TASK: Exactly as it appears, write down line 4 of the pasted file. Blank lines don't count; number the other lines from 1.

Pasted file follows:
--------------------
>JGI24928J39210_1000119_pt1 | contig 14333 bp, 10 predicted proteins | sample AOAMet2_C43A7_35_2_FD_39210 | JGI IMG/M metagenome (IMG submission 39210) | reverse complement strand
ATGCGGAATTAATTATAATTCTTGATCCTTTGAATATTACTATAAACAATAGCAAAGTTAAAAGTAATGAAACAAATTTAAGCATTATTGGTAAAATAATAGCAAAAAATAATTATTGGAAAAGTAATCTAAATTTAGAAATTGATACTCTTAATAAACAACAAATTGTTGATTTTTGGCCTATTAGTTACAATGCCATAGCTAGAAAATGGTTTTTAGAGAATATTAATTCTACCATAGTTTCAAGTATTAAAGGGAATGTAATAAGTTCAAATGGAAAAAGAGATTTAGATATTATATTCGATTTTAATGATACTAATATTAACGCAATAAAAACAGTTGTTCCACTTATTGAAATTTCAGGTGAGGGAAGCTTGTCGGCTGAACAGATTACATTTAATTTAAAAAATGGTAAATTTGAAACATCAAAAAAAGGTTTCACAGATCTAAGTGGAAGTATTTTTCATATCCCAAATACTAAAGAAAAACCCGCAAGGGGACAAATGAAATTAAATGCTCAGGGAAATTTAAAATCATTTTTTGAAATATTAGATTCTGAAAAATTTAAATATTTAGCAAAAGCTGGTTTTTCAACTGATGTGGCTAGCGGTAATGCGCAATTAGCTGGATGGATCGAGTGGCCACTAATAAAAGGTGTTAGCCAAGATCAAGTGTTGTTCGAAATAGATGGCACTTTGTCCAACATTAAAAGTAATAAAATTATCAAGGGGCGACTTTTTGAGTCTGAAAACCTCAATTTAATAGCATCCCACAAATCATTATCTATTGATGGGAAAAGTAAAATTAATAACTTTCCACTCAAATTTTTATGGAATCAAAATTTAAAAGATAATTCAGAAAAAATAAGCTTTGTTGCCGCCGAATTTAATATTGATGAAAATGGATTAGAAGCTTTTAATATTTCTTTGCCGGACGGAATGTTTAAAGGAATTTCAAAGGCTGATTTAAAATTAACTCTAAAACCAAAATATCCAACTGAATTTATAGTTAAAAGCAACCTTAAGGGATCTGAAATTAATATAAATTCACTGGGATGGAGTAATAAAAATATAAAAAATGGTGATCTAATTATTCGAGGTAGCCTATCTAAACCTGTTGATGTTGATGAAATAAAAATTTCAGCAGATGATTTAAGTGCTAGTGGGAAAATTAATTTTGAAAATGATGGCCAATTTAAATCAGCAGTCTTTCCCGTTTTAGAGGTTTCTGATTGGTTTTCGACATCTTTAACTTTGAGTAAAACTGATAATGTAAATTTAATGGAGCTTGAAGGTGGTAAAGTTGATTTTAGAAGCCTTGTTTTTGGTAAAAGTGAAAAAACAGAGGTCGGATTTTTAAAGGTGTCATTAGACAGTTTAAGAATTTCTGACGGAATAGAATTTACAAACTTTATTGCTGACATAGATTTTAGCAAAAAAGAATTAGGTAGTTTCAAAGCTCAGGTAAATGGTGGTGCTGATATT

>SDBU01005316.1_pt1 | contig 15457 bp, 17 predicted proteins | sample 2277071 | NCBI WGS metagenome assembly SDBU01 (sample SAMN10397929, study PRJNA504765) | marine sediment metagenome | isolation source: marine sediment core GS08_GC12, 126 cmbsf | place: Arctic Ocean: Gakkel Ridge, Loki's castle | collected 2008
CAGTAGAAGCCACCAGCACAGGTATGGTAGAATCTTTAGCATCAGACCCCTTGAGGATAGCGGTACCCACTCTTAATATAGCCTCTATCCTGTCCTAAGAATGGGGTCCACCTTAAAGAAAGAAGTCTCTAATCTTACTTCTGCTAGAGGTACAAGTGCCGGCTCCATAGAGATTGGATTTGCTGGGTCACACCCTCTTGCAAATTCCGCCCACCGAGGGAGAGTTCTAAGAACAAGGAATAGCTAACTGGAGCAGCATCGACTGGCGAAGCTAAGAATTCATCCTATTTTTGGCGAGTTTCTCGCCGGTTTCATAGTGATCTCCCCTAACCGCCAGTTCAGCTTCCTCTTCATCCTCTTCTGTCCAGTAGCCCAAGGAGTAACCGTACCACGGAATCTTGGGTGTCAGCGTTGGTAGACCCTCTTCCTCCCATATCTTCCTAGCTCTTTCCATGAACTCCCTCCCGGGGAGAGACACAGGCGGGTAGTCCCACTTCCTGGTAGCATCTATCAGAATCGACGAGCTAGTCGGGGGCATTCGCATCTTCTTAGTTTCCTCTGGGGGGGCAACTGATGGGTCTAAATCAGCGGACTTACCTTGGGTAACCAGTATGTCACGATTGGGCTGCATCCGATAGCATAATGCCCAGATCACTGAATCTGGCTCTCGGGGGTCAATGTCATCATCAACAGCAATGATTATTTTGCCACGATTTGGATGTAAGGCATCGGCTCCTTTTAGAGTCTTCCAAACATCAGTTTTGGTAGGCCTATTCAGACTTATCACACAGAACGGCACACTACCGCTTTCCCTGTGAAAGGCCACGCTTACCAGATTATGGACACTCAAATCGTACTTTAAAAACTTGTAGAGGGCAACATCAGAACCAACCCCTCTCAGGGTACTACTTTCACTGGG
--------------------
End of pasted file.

CAGTAGAAGCCACCAGCACAGGTATGGTAGAATCTTTAGCATCAGACCCCTTGAGGATAGCGGTACCCACTCTTAATATAGCCTCTATCCTGTCCTAAGAATGGGGTCCACCTTAAAGAAAGAAGTCTCTAATCTTACTTCTGCTAGAGGTACAAGTGCCGGCTCCATAGAGATTGGATTTGCTGGGTCACACCCTCTTGCAAATTCCGCCCACCGAGGGAGAGTTCTAAGAACAAGGAATAGCTAACTGGAGCAGCATCGACTGGCGAAGCTAAGAATTCATCCTATTTTTGGCGAGTTTCTCGCCGGTTTCATAGTGATCTCCCCTAACCGCCAGTTCAGCTTCCTCTTCATCCTCTTCTGTCCAGTAGCCCAAGGAGTAACCGTACCACGGAATCTTGGGTGTCAGCGTTGGTAGACCCTCTTCCTCCCATATCTTCCTAGCTCTTTCCATGAACTCCCTCCCGGGGAGAGACACAGGCGGGTAGTCCCACTTCCTGGTAGCATCTATCAGAATCGACGAGCTAGTCGGGGGCATTCGCATCTTCTTAGTTTCCTCTGGGGGGGCAACTGATGGGTCTAAATCAGCGGACTTACCTTGGGTAACCAGTATGTCACGATTGGGCTGCATCCGATAGCATAATGCCCAGATCACTGAATCTGGCTCTCGGGGGTCAATGTCATCATCAACAGCAATGATTATTTTGCCACGATTTGGATGTAAGGCATCGGCTCCTTTTAGAGTCTTCCAAACATCAGTTTTGGTAGGCCTATTCAGACTTATCACACAGAACGGCACACTACCGCTTTCCCTGTGAAAGGCCACGCTTACCAGATTATGGACACTCAAATCGTACTTTAAAAACTTGTAGAGGGCAACATCAGAACCAACCCCTCTCAGGGTACTACTTTCACTGGG